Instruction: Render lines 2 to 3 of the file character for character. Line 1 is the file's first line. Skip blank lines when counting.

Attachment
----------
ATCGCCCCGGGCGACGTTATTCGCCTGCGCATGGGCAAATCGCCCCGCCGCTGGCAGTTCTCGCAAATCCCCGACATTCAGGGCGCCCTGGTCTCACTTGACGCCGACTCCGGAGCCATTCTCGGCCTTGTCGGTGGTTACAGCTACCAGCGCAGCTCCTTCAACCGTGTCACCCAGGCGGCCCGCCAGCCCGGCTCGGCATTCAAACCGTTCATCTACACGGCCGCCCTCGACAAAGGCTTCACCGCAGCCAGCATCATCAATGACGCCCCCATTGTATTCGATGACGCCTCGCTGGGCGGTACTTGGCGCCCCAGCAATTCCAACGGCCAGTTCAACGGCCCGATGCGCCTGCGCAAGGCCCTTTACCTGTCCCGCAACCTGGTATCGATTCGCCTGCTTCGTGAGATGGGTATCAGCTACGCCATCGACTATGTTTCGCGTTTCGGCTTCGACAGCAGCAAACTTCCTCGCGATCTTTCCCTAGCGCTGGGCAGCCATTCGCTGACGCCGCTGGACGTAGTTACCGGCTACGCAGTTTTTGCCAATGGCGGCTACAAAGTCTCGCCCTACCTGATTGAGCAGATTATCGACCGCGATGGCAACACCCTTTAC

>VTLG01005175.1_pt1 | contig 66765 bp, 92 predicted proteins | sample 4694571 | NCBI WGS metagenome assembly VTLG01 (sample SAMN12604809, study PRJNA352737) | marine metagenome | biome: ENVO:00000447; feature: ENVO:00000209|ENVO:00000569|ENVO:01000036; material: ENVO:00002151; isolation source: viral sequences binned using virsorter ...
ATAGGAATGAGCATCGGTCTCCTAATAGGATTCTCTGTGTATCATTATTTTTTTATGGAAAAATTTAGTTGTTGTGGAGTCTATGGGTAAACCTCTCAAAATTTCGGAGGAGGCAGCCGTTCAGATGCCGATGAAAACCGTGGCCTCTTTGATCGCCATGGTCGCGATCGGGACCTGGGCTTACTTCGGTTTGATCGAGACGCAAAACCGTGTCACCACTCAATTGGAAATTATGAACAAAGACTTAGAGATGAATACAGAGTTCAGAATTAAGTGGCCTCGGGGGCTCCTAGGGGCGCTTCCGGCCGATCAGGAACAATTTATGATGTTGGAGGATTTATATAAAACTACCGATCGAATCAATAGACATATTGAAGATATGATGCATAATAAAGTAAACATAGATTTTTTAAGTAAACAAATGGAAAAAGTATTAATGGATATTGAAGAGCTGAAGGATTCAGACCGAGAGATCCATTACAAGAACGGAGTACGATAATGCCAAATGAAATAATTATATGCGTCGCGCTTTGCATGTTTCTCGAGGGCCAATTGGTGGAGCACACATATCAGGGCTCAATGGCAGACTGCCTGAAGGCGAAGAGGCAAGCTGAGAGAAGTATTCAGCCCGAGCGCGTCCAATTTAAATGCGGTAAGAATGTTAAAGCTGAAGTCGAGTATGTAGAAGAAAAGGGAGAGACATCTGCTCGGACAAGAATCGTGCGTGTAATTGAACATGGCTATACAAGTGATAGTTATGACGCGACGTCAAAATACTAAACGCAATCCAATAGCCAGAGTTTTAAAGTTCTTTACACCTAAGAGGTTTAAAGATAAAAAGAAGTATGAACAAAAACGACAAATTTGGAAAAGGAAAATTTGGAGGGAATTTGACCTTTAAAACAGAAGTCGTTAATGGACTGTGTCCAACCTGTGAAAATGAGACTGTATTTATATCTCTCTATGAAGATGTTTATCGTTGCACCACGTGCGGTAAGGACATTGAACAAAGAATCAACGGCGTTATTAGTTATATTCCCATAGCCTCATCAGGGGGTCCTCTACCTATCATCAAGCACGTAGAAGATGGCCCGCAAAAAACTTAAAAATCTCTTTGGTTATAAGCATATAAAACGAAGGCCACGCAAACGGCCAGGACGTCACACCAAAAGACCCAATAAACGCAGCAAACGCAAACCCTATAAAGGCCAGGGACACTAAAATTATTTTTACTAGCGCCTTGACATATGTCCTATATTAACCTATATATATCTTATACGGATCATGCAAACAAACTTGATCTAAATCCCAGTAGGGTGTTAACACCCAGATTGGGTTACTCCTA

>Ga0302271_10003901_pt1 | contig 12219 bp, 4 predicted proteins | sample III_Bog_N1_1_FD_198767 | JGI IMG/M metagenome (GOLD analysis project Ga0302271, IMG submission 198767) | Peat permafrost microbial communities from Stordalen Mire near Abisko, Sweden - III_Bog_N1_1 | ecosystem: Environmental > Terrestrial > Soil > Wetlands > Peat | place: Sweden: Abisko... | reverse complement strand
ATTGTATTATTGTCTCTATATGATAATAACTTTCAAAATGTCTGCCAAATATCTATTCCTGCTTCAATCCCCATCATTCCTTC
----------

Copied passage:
>VTLG01005175.1_pt1 | contig 66765 bp, 92 predicted proteins | sample 4694571 | NCBI WGS metagenome assembly VTLG01 (sample SAMN12604809, study PRJNA352737) | marine metagenome | biome: ENVO:00000447; feature: ENVO:00000209|ENVO:00000569|ENVO:01000036; material: ENVO:00002151; isolation source: viral sequences binned using virsorter ...
ATAGGAATGAGCATCGGTCTCCTAATAGGATTCTCTGTGTATCATTATTTTTTTATGGAAAAATTTAGTTGTTGTGGAGTCTATGGGTAAACCTCTCAAAATTTCGGAGGAGGCAGCCGTTCAGATGCCGATGAAAACCGTGGCCTCTTTGATCGCCATGGTCGCGATCGGGACCTGGGCTTACTTCGGTTTGATCGAGACGCAAAACCGTGTCACCACTCAATTGGAAATTATGAACAAAGACTTAGAGATGAATACAGAGTTCAGAATTAAGTGGCCTCGGGGGCTCCTAGGGGCGCTTCCGGCCGATCAGGAACAATTTATGATGTTGGAGGATTTATATAAAACTACCGATCGAATCAATAGACATATTGAAGATATGATGCATAATAAAGTAAACATAGATTTTTTAAGTAAACAAATGGAAAAAGTATTAATGGATATTGAAGAGCTGAAGGATTCAGACCGAGAGATCCATTACAAGAACGGAGTACGATAATGCCAAATGAAATAATTATATGCGTCGCGCTTTGCATGTTTCTCGAGGGCCAATTGGTGGAGCACACATATCAGGGCTCAATGGCAGACTGCCTGAAGGCGAAGAGGCAAGCTGAGAGAAGTATTCAGCCCGAGCGCGTCCAATTTAAATGCGGTAAGAATGTTAAAGCTGAAGTCGAGTATGTAGAAGAAAAGGGAGAGACATCTGCTCGGACAAGAATCGTGCGTGTAATTGAACATGGCTATACAAGTGATAGTTATGACGCGACGTCAAAATACTAAACGCAATCCAATAGCCAGAGTTTTAAAGTTCTTTACACCTAAGAGGTTTAAAGATAAAAAGAAGTATGAACAAAAACGACAAATTTGGAAAAGGAAAATTTGGAGGGAATTTGACCTTTAAAACAGAAGTCGTTAATGGACTGTGTCCAACCTGTGAAAATGAGACTGTATTTATATCTCTCTATGAAGATGTTTATCGTTGCACCACGTGCGGTAAGGACATTGAACAAAGAATCAACGGCGTTATTAGTTATATTCCCATAGCCTCATCAGGGGGTCCTCTACCTATCATCAAGCACGTAGAAGATGGCCCGCAAAAAACTTAAAAATCTCTTTGGTTATAAGCATATAAAACGAAGGCCACGCAAACGGCCAGGACGTCACACCAAAAGACCCAATAAACGCAGCAAACGCAAACCCTATAAAGGCCAGGGACACTAAAATTATTTTTACTAGCGCCTTGACATATGTCCTATATTAACCTATATATATCTTATACGGATCATGCAAACAAACTTGATCTAAATCCCAGTAGGGTGTTAACACCCAGATTGGGTTACTCCTA